Everyone seems chill about machines in restaurants. Soft serve ice cream and cappuccino wouldn’t be the same without machines. Mixing, grinding, and blending by hand would take all week. Over time, these once-huge technical leaps have become part of the background hum of the kitchen.
But now, as diners and restaurant workers meet the next generations of machines in the kitchen and the dining room, we’re not sure yet how to feel. Will the robots tackle the dirty jobs for us, or everyone's jobs? Will they make guests feel as welcome as a person could? Are they an inevitability?
As the cost of labor has risen, machines have become more appealing as upfront expenses. The proof of adoption entices investors to back robotics companies. So we’re in a feedback loop at the moment, one in which robots have gone from semi-affordable acquaintances to standard colleagues. More and more, restaurant robots and automation are changing the industry in ways great and small.
We’re still in the early stages of the robot revolution, so don’t worry if you’re taking the wait-and-see approach. But some restaurants and hospitality chains are taking the plunge, and are worth watching. Look for these restaurant tech solutions in a kitchen — or at a bar, or on a ship — near you.
You may have heard of Flippy, the robotic fry cook which took over its first grill at White Castle. Since testing the waters (or oils in this case), Flippy now works at more than 100 White Castle locations as well as at smaller chains — including CaliBurger, in Pasadena. The Miso Robotics creation essentially works as a sous chef, cooking burgers and scooping them off the grill with a spatula. This frees up the human chefs to manage more complex tasks in the kitchen, and cuts down on burn injuries for cooks. See Flippy in action here.
Another Miso creation, Flippy Lite, was designed “to focus on a single product that needs seasoning and finishing.” Chipotle sized up the ‘bot and decided it had found its new automated tortilla chip maker. The fast food chain insists the robot, which it calls Chippy, won’t replace staff but rather handle a single, monotonous task — that of prepping one bazillion chips a day.
A robot called Flippy Wings, known to its friends as Wingy, is a robot Miso built to “maximize the number of wings that are cooked while minimizing the time that takes and the waste it makes.” Wingy fries the wings for a certain length of time before lifting them out of the fryer and placing them in a holding area. No shocker, Buffalo Wild Wings was all over it, and is now employing Wingy at select stores.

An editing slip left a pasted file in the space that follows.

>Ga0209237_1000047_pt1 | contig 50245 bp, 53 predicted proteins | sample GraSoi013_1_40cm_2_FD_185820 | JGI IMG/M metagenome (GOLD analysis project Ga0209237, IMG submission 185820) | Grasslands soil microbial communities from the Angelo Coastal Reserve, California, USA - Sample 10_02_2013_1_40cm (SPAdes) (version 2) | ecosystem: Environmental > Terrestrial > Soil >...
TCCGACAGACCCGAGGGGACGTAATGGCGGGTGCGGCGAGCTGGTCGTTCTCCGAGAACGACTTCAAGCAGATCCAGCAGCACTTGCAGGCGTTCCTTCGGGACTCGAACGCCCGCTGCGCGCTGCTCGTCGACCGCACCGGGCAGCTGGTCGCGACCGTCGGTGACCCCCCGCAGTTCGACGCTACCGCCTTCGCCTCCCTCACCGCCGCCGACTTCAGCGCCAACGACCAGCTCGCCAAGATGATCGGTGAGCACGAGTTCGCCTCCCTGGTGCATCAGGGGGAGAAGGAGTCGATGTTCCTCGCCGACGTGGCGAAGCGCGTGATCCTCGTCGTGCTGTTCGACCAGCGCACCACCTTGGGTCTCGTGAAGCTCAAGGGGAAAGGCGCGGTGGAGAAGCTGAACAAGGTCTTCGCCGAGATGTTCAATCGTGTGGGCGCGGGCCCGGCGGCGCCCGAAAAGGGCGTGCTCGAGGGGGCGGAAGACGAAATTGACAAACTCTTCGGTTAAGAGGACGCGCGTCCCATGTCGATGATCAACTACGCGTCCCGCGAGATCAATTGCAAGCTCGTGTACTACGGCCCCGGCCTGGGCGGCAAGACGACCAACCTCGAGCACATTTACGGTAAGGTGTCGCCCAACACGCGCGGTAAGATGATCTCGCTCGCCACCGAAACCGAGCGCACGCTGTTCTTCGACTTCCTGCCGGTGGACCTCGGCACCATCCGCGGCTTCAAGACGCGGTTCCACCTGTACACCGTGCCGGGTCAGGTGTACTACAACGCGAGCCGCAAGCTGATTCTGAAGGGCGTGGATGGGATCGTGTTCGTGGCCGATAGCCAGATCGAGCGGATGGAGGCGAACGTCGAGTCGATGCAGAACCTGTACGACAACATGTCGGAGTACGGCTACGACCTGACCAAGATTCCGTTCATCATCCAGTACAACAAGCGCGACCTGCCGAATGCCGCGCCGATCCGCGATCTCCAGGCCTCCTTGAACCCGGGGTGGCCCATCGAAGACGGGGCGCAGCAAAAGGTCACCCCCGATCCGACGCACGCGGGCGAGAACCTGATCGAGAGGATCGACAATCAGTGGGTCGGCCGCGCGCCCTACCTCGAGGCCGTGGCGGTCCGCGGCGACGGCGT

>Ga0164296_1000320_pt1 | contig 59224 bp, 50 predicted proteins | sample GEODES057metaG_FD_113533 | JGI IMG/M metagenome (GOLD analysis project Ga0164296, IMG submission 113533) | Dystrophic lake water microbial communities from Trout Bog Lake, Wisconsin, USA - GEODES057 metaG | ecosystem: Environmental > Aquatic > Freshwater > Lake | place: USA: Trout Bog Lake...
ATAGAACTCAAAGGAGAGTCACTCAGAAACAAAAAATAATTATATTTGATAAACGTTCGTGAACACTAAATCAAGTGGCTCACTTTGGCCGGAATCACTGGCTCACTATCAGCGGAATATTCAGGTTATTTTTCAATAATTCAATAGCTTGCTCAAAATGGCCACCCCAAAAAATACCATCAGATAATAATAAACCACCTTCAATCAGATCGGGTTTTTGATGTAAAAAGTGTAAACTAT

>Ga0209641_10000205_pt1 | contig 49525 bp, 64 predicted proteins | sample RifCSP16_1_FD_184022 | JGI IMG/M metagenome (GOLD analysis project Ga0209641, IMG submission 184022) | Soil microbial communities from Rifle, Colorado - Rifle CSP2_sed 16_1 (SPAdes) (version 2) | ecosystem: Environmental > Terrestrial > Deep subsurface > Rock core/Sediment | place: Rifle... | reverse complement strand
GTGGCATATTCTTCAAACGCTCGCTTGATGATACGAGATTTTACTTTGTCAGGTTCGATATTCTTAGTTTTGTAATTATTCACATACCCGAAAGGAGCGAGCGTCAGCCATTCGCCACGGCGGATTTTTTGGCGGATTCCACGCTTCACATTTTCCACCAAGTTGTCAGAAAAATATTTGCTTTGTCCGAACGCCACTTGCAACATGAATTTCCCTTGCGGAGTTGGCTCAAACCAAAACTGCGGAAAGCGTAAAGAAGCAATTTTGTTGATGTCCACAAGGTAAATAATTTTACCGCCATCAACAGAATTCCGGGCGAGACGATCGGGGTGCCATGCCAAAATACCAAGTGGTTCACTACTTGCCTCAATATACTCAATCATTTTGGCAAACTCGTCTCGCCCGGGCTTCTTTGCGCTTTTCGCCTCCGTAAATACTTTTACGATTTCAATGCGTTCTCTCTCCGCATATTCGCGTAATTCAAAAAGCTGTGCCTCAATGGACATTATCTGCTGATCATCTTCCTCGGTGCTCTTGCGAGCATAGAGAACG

Panera Bread is the first to use Miso Robotics’ latest automated creation, the CookRight Coffee system. The coffee service station monitors coffee temperature and volume and alerts staff when a new batch is needed. It’s still in its trial run, but if it hits, it could become a widely used robotic system you might find at a coffee station near you.
Since 2020 Chili’s has been testing out Rita the Robot, its nickname for a Bear Robotics creation called Servi. The automated tray on wheels looks a bit like R2-D2 crossed with a bedside table — nothing to inspire your kids’ next Halloween costume. But the robot can escort guests to tables, run food, take dishes to the kitchen, and play a happy birthday tune on command — now at 50 U.S. Chili’s locations. The restaurant also has teamed with the drone company Flytrex to test out delivery in North Carolina and Texas. Baby back ribs dropping from the sky? Not a bad new normal.
The robotic bar Makr Shakr has set sail in eight Royal Caribbean cruise ships, ready to serve you a mai tai with its hooplike chrome hands. Seeing its two sleek robotic arms pull down liquor bottles and shake ‘em up James Bond style is entertainment, sure, but the robot also handles the crowds. Once the “Bionic Bar” cards you — or scans your ID, whatever — you queue your drink in a list that displays your cocktail, your place in line, and the ingredients being slung. Don’t be squeamish! If you have a weakness for strawberry daiquiris, live your truth. Makr Shakr won’t judge. See it in action here.